Over time we create a baseline of shared techniques for analysis, and distributed proficiency in utilizing Qualitative Data Analysis software. Consequently, colleagues can tap into shared analytic frameworks when they collaborate on projects. On a larger scale, the institution can quickly and flexibly pull together analysis teams from across the state, knowing that a number of colleagues already share fundamental analytic and technical skills, even if they have never directly worked together. This allows an institution to respond quickly and efficiently to time-sensitive inquiries, and  to analyze more data more quickly, while bringing more perspectives into the process through work in larger ad-hoc analysis teams.

INSTITUTIONAL OUTCOME 4: Retaining Analytic Work through Legacy Datasets

Qualitative Data Analysis Software is designed to allow for detailed procedural documentation during analysis. This allows us to retain the analytic work of our colleagues, and to merge it into a single file. For example, we created a “Civil Rights Legacy Dataset” – a Qualitative Data Analysis Software file that contains all programming narratives containing information on expanding access to underserved or nontraditional audiences, currently from 2014 to 2016. This surmounts to approximately 1000 records, or 4000 pages of textual data. The file is available to anyone in the institution interested in learning about best practices, barriers and programmatic gaps regarding our work with nontraditional and underserved audiences.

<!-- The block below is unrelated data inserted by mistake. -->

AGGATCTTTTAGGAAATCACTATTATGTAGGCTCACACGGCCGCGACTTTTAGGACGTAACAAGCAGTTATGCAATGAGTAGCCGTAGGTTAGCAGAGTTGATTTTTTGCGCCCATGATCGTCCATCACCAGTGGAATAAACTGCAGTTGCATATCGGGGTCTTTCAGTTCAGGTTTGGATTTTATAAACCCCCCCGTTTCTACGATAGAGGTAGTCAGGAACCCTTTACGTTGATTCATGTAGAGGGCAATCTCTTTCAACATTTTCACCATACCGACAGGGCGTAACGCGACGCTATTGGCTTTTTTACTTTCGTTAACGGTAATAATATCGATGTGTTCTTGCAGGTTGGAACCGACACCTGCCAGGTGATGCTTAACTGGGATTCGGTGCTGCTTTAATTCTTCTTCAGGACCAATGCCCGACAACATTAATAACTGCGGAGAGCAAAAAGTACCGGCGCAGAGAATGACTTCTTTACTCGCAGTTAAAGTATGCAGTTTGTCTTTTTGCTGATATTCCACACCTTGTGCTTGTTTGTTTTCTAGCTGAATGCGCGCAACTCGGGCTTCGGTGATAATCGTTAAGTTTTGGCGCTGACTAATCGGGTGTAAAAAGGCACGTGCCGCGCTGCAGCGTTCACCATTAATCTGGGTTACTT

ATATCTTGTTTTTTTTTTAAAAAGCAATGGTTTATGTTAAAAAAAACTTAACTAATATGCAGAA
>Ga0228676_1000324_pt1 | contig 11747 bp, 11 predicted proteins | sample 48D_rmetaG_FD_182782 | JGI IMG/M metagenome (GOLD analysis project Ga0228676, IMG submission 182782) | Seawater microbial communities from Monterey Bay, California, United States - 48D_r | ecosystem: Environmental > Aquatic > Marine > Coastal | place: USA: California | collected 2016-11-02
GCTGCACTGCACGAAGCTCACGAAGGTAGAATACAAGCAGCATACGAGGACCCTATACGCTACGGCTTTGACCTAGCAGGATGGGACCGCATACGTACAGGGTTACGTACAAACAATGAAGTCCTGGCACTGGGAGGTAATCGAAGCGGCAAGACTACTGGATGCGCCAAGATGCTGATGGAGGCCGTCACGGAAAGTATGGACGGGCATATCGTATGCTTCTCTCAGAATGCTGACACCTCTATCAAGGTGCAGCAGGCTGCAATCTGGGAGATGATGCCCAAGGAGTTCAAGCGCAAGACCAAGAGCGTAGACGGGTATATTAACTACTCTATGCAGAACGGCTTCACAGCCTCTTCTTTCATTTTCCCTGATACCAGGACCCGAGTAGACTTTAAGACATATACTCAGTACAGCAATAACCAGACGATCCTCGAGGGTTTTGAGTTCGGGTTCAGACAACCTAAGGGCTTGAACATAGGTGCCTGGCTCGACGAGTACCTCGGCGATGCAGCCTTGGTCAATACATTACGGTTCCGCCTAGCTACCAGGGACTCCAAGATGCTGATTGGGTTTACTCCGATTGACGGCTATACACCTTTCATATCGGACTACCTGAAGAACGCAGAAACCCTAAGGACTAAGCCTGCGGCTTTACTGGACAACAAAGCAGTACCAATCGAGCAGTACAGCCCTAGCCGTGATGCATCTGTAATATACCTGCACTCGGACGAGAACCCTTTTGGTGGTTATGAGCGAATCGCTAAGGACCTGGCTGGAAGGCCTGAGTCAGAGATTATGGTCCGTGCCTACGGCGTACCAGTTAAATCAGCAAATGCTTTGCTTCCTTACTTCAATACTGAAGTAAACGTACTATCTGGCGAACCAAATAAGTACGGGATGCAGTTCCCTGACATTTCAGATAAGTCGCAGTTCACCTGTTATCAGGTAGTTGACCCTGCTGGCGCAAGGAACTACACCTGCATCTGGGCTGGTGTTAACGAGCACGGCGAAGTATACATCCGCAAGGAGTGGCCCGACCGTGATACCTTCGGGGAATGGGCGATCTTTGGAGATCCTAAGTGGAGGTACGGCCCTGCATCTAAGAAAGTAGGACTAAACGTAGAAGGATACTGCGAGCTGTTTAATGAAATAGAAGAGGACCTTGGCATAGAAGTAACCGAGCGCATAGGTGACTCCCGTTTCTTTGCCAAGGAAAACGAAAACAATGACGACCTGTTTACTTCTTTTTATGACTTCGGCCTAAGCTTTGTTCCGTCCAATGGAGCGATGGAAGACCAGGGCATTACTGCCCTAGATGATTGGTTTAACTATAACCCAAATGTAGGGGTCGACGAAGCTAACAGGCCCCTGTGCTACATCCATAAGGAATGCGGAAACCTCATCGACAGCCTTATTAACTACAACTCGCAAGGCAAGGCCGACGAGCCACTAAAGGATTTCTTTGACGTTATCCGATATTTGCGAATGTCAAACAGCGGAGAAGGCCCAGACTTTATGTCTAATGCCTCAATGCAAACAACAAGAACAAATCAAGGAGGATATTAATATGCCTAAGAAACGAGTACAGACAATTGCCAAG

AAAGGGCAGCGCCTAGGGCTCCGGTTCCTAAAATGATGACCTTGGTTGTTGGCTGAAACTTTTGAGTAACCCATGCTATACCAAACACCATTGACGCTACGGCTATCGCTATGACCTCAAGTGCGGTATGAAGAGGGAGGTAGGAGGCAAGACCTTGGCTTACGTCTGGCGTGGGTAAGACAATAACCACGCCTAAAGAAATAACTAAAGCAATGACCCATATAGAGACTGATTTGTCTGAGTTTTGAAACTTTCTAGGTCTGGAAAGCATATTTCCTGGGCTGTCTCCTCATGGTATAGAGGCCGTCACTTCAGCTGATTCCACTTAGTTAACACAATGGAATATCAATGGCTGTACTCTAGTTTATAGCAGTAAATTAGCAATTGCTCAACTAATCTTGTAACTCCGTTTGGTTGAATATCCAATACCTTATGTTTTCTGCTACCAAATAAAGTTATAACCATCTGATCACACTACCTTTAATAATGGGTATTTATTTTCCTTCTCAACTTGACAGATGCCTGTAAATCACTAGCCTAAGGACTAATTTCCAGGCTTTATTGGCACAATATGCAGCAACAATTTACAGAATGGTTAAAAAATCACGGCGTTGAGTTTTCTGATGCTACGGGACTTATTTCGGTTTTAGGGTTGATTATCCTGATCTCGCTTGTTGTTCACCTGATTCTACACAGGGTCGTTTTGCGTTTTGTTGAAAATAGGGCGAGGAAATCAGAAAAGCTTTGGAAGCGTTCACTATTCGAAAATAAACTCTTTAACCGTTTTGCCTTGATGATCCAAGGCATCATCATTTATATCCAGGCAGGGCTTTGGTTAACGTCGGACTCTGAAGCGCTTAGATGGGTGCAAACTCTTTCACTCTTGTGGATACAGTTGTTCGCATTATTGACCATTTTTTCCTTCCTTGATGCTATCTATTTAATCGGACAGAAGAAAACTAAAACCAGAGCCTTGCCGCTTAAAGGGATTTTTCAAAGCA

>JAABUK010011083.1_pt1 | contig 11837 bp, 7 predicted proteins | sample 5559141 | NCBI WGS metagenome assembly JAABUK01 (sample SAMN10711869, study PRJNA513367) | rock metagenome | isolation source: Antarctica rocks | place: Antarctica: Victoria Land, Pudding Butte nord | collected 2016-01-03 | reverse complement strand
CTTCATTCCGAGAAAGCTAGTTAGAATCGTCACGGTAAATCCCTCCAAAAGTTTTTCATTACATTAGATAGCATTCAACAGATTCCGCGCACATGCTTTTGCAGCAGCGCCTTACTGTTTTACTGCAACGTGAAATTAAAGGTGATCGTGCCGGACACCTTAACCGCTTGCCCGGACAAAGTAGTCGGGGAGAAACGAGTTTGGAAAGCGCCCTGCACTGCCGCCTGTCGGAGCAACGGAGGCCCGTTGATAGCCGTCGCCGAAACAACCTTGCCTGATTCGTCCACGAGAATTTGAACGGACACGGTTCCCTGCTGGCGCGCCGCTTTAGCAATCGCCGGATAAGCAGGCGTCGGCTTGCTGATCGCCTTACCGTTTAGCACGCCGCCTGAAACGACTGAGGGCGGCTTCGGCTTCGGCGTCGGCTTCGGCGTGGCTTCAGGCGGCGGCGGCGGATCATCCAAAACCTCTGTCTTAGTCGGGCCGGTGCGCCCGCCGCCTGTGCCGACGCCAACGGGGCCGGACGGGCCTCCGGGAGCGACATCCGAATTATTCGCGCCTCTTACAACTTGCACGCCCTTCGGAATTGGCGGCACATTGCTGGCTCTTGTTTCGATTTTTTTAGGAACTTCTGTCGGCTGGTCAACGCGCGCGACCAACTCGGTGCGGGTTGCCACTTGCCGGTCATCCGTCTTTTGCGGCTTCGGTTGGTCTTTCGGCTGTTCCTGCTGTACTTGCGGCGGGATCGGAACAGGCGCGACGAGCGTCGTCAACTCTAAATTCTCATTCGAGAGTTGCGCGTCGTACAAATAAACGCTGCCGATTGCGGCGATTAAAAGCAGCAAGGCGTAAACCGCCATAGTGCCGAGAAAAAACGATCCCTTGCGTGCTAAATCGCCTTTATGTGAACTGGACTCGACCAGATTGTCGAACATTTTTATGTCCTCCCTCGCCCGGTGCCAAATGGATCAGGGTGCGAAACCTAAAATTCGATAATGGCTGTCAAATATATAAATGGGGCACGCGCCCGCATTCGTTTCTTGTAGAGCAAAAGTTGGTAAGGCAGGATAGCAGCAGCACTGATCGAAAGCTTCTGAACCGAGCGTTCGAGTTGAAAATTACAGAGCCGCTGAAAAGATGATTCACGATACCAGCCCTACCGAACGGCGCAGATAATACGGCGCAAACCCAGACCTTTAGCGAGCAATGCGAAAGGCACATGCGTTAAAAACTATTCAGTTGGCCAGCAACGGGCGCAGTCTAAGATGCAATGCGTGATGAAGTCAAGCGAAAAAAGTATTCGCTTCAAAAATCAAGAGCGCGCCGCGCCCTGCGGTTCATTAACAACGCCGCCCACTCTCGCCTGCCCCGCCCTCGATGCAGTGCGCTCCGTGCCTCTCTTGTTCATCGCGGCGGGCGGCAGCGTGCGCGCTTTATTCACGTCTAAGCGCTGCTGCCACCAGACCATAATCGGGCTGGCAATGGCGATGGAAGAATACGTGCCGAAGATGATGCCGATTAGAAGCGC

The analyses that currently conducted on this dataset by various teams are being merged back into the “Legacy File”. Future analysts can view the work benches of prior analysts and projects, thus allowing them to use prior insights and processes as stepping stones. This enables the institution to conduct meta-analyses, maintain analytic continuity, and to more easily and reliably distribute analytic tasks over time or across multiple analysts. You can find more information on the use of Legacy Datasets in Extension in an upcoming book chapter, published in Silver & Woolf’s textbook on utilizing Qualitative Data Analysis Software.)

Beyond Qualitative Data: A Pathway for Building Digital Learning and Adaptation Skills